New dictionaries to help preserve SA’s language heritage

2017-10-15 06:00
9 languages each with its own dictionary, reaffirm the idea of a multilingual South Africa.

9 languages each with its own dictionary, reaffirm the idea of a multilingual South Africa.

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South African indigenous languages may be saved from the list of those identified by the UN Educational Scientific and Cultural Organisation (Unesco) as likely to disappear at the end of this century.

Working with the SA National Lexicography Units, the Pan South African Language Board (PanSALB) and the department of basic education have compiled the first set of bilingual dictionaries in nine indigenous languages for children in grades R to 3.

It is hoped the project will encourage parents to help their children learn in their own languages.

Research has shown that most black parents are pushing their children to learn largely in ­English.

Terence Ball, adviser for language policy implementation at the lexicography units, said this was becoming a problem and parents were unhappy about it.

“I was on a plane reading one of our dictionaries when someone, either a politician or businessman, gave me an odd look.

“He explained that he didn’t mean to be rude, but he had just never seen a dictionary in his indigenous language of isiXhosa before.”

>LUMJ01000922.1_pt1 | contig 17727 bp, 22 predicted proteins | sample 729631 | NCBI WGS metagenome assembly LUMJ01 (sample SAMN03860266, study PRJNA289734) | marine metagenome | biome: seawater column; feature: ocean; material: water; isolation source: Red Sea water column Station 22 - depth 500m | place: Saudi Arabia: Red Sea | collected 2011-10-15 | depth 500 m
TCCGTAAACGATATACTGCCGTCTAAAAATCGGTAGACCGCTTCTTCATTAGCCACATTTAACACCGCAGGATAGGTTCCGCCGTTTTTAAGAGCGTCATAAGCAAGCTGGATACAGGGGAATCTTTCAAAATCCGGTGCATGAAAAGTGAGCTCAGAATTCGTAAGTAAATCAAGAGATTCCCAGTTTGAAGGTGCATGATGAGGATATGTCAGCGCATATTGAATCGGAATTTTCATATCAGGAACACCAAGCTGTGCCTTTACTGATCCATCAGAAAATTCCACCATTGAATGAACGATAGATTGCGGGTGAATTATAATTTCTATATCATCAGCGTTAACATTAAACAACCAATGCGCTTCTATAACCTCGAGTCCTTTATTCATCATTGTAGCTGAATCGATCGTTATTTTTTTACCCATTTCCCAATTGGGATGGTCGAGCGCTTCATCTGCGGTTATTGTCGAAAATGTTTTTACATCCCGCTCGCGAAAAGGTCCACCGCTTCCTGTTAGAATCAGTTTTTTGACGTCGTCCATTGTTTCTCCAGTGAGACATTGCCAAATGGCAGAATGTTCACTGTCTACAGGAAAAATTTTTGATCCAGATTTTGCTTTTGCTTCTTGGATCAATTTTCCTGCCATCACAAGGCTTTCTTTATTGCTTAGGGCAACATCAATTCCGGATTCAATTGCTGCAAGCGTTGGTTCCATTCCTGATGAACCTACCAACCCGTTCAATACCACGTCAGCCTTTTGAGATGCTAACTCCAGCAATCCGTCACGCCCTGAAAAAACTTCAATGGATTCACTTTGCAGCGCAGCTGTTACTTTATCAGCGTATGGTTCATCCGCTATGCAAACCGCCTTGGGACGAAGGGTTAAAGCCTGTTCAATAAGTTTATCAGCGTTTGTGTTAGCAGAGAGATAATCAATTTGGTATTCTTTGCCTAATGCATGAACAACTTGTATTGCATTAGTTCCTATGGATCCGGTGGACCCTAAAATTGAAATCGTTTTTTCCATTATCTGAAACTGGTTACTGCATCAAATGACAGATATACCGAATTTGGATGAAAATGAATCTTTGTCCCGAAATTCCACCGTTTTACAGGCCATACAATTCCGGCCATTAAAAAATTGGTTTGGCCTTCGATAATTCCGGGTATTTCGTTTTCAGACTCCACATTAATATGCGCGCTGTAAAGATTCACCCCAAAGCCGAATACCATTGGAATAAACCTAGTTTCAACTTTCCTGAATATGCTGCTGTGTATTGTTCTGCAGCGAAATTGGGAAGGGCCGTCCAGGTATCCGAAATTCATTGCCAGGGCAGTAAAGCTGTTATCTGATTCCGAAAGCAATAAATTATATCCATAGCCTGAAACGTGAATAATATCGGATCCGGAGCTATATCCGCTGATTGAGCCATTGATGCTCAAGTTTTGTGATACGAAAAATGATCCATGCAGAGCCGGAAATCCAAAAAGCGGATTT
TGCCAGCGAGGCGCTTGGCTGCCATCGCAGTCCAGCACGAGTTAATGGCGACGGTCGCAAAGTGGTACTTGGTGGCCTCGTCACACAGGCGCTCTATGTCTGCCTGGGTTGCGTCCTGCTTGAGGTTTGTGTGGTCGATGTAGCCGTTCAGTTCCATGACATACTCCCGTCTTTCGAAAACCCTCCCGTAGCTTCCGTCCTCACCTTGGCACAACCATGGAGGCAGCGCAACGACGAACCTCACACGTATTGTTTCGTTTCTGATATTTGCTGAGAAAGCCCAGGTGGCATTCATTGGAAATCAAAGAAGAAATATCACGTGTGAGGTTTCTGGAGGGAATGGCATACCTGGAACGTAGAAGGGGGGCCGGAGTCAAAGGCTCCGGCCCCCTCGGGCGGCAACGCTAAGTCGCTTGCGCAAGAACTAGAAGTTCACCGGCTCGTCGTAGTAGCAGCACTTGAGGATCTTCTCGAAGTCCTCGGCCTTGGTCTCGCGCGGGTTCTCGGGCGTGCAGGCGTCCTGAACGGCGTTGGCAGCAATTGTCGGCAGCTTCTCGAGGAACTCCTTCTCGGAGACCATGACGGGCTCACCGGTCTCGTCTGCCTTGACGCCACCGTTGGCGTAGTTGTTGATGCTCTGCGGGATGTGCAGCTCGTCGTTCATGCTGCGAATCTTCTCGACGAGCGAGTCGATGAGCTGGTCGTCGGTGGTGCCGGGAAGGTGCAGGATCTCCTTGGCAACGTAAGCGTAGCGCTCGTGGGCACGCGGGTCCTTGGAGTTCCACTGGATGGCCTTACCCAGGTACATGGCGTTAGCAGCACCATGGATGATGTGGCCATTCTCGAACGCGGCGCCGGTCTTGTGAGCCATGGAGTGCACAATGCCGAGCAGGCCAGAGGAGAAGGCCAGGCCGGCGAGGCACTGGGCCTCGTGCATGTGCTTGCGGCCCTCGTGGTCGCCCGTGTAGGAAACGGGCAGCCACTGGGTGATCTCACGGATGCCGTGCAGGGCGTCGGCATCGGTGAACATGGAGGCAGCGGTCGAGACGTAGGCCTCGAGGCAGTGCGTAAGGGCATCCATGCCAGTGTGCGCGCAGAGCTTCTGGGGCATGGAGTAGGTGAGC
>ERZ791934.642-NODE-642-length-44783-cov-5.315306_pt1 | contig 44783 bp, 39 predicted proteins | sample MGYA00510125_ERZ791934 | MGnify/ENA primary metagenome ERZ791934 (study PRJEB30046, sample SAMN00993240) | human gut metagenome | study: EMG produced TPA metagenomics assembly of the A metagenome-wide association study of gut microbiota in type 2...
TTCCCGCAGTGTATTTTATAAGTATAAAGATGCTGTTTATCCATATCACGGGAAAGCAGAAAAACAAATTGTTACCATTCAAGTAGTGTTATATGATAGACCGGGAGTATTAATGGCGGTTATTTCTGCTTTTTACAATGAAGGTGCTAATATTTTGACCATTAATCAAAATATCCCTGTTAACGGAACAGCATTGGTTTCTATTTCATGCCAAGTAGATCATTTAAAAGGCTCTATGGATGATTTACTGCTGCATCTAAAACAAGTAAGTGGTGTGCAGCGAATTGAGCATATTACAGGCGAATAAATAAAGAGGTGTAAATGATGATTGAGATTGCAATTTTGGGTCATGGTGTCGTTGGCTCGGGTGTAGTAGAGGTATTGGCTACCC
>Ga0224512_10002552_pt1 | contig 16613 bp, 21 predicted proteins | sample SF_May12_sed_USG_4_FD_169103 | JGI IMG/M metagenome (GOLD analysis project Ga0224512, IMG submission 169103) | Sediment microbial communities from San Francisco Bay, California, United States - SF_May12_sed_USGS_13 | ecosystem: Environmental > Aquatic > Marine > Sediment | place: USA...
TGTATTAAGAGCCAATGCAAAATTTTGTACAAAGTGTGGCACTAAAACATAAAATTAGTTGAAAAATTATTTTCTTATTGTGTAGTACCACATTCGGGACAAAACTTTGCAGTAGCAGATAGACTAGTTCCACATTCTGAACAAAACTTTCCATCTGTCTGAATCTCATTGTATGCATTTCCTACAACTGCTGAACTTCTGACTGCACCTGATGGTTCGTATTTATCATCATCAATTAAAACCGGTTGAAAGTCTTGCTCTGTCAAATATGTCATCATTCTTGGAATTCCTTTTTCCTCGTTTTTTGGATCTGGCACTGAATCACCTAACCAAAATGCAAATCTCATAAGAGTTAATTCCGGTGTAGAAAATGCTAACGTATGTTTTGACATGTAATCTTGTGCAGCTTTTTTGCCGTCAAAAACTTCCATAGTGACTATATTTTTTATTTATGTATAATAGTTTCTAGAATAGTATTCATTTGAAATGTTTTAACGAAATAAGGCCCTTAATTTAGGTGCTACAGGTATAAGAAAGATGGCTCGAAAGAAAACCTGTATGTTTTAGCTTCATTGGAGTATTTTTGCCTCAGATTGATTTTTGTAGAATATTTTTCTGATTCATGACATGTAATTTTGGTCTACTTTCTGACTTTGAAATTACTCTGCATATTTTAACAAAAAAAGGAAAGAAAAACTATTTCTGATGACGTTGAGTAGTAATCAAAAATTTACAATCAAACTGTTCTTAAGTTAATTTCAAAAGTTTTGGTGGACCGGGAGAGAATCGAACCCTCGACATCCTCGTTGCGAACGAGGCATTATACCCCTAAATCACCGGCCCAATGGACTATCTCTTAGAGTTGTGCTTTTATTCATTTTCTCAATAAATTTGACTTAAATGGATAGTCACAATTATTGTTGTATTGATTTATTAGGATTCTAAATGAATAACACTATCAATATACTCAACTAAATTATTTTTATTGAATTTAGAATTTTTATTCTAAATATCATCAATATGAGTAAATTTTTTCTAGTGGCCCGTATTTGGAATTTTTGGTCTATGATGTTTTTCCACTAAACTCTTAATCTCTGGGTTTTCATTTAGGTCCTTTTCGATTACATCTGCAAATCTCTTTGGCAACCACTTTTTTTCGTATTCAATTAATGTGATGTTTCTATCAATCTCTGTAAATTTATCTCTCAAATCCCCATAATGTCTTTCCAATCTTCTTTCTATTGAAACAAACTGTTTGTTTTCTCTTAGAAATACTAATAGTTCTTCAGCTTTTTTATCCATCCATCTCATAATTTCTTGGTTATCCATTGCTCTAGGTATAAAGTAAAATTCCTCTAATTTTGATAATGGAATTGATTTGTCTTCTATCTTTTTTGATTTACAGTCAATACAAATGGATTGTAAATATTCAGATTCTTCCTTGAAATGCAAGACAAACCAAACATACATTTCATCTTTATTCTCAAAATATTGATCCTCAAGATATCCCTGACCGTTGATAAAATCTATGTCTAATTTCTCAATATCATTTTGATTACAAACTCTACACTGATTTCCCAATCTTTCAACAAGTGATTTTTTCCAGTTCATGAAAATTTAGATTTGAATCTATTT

Ball said the full-colour dictionaries include illustrations so children can begin to form an extensive vocabulary before they start to read.

There is an index which gives both the English and vernacular meanings and spelling of what is being depicted.

This will help foundation phase pupils who speak a home language get to grips with being taught in English, and English speakers to learn an ­indigenous tongue. The end game is a multilingual society.

Disappearing languages

The idea is to safeguard South Africa’s languages. There are plans to add the San and Nama languages to the collection.

Ball said the dictionaries have been produced in all nine official indigenous languages: SiSwati, isiZulu, isiXhosa, Setswana, Tshivenda, Sesotho, Sepedi, isiNdebele and Xitsonga.

They will be distributed to local schools.

Workshops will be held to train teachers how to use the dictionaries in learning exercises. The basic education department will decide on a roll-out strategy for the dictionaries.

According to Unesco, if nothing is done, half of the more than 6 000 languages spoken today will disappear by the end of this ­century.

And, with the disappearance of unwritten and undocumented languages, humanity will lose not only an irreplaceable cultural heritage, but also valuable ancestral knowledge embedded in indigenous languages, Unesco warned.

There are 10 South African languages on Unesco’s Atlas of the World’s Languages in Danger, including San.

PanSALB reached a milestone in its attempts to preserve indigenous languages, following the release of its first monolingual SiSwati dictionary in Mbombela, Mpumalanga last month.

Their lack of availability has been an impediment to developing them into languages of science, research and business.

- The dictionaries will be in stores in January and will cost R130. For more details, visit info@lexiunitsa.org

Read more on:    unesco  |  pansalb  |  language  |  heritage

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